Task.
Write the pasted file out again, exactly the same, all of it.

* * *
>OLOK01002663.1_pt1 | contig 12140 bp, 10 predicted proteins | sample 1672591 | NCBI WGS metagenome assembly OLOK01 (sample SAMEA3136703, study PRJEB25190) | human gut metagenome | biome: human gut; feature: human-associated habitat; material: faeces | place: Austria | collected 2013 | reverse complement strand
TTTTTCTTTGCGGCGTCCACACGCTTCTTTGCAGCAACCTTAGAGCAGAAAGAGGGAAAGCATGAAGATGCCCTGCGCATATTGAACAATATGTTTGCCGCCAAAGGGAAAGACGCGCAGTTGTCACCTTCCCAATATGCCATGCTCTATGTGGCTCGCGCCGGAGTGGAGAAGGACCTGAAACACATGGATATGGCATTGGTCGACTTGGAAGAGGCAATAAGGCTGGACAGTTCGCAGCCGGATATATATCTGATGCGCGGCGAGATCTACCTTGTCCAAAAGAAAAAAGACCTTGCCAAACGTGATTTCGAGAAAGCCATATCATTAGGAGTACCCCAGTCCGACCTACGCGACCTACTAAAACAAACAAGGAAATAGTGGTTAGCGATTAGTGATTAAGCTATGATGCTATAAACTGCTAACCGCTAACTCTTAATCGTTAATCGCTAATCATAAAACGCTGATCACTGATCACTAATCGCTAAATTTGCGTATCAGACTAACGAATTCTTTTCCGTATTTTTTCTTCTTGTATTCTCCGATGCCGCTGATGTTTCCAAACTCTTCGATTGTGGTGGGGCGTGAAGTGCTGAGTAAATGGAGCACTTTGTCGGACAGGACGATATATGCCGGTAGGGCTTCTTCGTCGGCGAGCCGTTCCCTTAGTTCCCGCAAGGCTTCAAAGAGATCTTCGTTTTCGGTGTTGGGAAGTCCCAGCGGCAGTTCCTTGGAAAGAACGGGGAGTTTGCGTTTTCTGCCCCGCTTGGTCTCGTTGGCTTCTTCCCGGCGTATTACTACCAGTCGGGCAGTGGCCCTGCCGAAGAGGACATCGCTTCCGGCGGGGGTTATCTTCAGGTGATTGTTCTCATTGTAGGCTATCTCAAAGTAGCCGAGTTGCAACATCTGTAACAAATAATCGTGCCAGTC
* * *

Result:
>OLOK01002663.1_pt1 | contig 12140 bp, 10 predicted proteins | sample 1672591 | NCBI WGS metagenome assembly OLOK01 (sample SAMEA3136703, study PRJEB25190) | human gut metagenome | biome: human gut; feature: human-associated habitat; material: faeces | place: Austria | collected 2013 | reverse complement strand
TTTTTCTTTGCGGCGTCCACACGCTTCTTTGCAGCAACCTTAGAGCAGAAAGAGGGAAAGCATGAAGATGCCCTGCGCATATTGAACAATATGTTTGCCGCCAAAGGGAAAGACGCGCAGTTGTCACCTTCCCAATATGCCATGCTCTATGTGGCTCGCGCCGGAGTGGAGAAGGACCTGAAACACATGGATATGGCATTGGTCGACTTGGAAGAGGCAATAAGGCTGGACAGTTCGCAGCCGGATATATATCTGATGCGCGGCGAGATCTACCTTGTCCAAAAGAAAAAAGACCTTGCCAAACGTGATTTCGAGAAAGCCATATCATTAGGAGTACCCCAGTCCGACCTACGCGACCTACTAAAACAAACAAGGAAATAGTGGTTAGCGATTAGTGATTAAGCTATGATGCTATAAACTGCTAACCGCTAACTCTTAATCGTTAATCGCTAATCATAAAACGCTGATCACTGATCACTAATCGCTAAATTTGCGTATCAGACTAACGAATTCTTTTCCGTATTTTTTCTTCTTGTATTCTCCGATGCCGCTGATGTTTCCAAACTCTTCGATTGTGGTGGGGCGTGAAGTGCTGAGTAAATGGAGCACTTTGTCGGACAGGACGATATATGCCGGTAGGGCTTCTTCGTCGGCGAGCCGTTCCCTTAGTTCCCGCAAGGCTTCAAAGAGATCTTCGTTTTCGGTGTTGGGAAGTCCCAGCGGCAGTTCCTTGGAAAGAACGGGGAGTTTGCGTTTTCTGCCCCGCTTGGTCTCGTTGGCTTCTTCCCGGCGTATTACTACCAGTCGGGCAGTGGCCCTGCCGAAGAGGACATCGCTTCCGGCGGGGGTTATCTTCAGGTGATTGTTCTCATTGTAGGCTATCTCAAAGTAGCCGAGTTGCAACATCTGTAACAAATAATCGTGCCAGTC